Beauty standards in Indonesia still revolve around two things: skin colour – light skin. And weight: slim. Whenever in Indonesia, I feel more pressured to conform to these norms than in Hawaii. You are not bombarded with ads for skin lightening creams or shows and conversations about lightening your skin. The perspective on weight is definitely different, too. We go to the beach and see different body sizes and shapes. So, even though there is a pressure to have a bikini body, it is clear that such a body does not constitute the average appearance. But, in both places, beauty standards are still problematic.

  • Dr. Makram-Ebeid Dina Makram-Ebeid

    In upper classes, there is now more of a movement to accept one’s hair as curly, not straight, and social media groups encourage this. Though neoliberal ventures have quickly hijacked even this movement: look at respective attempts to sell the right natural products to curly-haired girls! So, yes, I suppose I’m going to be boring and say that it is not just about decolonising us/them but also about how colonialism (and resistance against it) plays into clear-cut class politics in our countries as well.

  • Aleya Kassam Aleya Kassam

    If there is an influence of beauty standards on the youth here, it is rather coming from Black American pop culture and from around the African continent than from anywhere else. But this is also entirely dependent on class.

  • Yaghoobifarah Hengameh Yaghoobifarah

    From my perspective of a diaspora kid who only sees Iran when they go there over the holidays, I feel like body policing is way more annoying there than in Germany – in terms of gender conformity (I’m non-binary trans) and shape (I’m fat) and thus also in terms of dieting. But then again, in Iran, I‘m mostly among my relatives (very normative, straight, not feminist) and, in Berlin, mostly among my queer feminist friends. So it‘s hard to compare. But plus-size clothing in Iran is harder to find in stores than here (even though most plus-size shops only exist online anyway) and it is more common to get beauty surgeries like nose jobs there.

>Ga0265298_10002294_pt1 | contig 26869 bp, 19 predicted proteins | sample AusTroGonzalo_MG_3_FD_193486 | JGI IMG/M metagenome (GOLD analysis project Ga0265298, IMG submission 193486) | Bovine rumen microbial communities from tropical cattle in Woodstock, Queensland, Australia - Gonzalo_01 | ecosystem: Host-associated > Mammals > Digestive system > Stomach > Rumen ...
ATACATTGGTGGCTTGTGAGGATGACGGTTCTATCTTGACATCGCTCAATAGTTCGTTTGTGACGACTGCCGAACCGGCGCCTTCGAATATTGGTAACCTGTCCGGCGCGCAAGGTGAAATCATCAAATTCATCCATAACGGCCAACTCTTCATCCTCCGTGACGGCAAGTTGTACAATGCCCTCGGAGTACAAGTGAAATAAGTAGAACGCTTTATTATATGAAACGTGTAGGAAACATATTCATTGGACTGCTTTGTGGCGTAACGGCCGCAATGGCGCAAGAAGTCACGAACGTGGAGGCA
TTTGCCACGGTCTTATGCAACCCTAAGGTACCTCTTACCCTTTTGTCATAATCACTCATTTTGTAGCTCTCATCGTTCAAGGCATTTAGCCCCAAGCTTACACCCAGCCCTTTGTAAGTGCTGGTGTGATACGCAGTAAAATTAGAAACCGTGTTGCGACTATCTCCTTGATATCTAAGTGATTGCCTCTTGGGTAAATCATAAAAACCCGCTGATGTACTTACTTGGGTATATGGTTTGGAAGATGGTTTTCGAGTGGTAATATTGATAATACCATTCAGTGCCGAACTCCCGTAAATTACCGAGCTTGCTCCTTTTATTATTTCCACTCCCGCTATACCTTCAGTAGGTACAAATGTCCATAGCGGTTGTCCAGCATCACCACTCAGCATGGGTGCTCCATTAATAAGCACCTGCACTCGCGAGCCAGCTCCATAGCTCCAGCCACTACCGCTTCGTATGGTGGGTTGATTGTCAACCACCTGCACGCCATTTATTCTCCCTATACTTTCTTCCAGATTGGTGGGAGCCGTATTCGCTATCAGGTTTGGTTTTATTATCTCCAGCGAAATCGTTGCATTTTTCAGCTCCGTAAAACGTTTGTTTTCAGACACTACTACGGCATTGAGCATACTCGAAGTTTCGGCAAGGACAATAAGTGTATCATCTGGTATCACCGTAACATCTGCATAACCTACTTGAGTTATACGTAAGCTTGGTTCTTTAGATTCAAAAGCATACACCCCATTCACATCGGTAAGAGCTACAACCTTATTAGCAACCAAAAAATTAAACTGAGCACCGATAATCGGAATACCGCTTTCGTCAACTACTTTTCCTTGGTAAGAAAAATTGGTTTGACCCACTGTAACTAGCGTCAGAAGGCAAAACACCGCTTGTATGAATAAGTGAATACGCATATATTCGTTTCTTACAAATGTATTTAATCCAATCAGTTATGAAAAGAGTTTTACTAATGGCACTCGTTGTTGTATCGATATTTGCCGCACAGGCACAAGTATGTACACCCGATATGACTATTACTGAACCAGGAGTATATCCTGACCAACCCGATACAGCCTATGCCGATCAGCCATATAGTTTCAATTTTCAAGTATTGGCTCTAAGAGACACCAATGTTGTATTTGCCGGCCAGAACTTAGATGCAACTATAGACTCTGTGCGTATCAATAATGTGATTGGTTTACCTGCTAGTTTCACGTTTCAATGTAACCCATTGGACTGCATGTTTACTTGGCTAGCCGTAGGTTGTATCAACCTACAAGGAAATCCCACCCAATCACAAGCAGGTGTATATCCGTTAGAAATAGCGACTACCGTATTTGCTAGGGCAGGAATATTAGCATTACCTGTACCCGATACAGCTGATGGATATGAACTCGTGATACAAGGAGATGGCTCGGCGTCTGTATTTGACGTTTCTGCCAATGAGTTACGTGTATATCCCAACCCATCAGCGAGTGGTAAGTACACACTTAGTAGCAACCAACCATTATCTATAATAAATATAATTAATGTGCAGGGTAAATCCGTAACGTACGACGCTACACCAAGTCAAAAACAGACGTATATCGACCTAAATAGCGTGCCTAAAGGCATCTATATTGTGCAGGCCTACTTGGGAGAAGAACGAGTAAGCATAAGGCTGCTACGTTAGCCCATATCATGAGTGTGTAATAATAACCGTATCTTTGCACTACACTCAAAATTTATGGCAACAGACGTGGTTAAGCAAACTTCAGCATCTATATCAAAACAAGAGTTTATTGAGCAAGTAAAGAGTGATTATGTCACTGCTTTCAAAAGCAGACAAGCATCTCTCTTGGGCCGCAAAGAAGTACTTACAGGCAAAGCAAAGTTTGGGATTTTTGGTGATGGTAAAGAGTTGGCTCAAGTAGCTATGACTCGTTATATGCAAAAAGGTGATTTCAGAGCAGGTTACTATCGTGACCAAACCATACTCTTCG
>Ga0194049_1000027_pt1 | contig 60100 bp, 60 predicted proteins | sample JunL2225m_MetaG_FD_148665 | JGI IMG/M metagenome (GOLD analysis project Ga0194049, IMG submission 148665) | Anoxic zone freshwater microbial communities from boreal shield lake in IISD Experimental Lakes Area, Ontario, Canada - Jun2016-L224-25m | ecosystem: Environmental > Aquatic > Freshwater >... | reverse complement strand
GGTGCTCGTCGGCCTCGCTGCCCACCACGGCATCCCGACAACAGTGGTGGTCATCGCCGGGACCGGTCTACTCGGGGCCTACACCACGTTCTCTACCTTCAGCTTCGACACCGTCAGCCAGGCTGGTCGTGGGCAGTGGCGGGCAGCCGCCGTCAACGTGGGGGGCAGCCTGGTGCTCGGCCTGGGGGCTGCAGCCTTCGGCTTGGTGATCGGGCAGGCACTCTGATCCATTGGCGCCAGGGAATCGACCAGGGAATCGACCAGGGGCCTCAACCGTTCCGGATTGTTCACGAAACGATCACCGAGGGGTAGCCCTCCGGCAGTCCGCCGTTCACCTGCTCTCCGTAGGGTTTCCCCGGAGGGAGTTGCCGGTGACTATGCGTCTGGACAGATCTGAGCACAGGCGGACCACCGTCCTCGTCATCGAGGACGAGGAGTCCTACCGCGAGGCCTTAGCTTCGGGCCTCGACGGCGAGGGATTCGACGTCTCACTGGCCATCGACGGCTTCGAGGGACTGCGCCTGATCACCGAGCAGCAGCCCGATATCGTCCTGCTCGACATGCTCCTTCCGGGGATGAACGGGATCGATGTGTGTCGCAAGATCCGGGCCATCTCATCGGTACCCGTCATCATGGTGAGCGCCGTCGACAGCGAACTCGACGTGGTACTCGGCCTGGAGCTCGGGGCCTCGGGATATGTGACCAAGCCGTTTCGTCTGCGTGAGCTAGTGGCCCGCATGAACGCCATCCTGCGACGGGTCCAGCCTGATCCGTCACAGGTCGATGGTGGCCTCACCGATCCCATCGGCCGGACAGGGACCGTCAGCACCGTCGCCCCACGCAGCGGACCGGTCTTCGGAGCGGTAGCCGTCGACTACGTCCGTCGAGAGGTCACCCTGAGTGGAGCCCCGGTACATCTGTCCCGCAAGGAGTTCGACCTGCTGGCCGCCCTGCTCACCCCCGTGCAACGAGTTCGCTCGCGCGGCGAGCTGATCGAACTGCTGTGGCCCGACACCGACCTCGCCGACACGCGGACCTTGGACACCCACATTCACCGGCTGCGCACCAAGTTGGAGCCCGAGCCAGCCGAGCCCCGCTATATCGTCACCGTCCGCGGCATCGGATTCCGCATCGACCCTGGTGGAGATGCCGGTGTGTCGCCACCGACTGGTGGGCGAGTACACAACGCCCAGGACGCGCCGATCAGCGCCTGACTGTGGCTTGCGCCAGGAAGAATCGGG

• Aleya Kassam Aleya Kassam

    Oh, and don't forget capitalism! 

  • Ayu L. Ayu Saraswati

    The roots of all evil.

  • Aleya Kassam Aleya Kassam

    I lived in Canada for a few years and you know what ... I experience much more joy and freedom around my body here in Kenya than I ever have in the West. It feels like we are miles ahead of the West when it comes to loving and appreciating different expressions of beauty.

  • Yaghoobifarah Hengameh Yaghoobifarah

    Capitalism and classism are very important aspects when we talk about beauty norms. They set the parameters of autonomy, social mobility and freedom – as the capitalist world inherently and constantly demands hierarchisations.

  • Ayu L. Ayu Saraswati

    No matter where you are beauty standards oppress. That’s what they are there for. It’s their function. Additionally, they pit women against each other. And one culture steals from another. The other culture steals from yet another. This happens across classes. Rich women steal the beauty practices and expressions of poor women. It also happens across ethnicity. And so on.

  • Aleya Kassam Aleya Kassam

    Absolutely, @Ayu. The very idea of beauty means that people assign a higher value to one feature than another. Beauty always possesses an inherent power structure ... it will always oppress.

  • Dr. Makram-Ebeid Dina Makram-Ebeid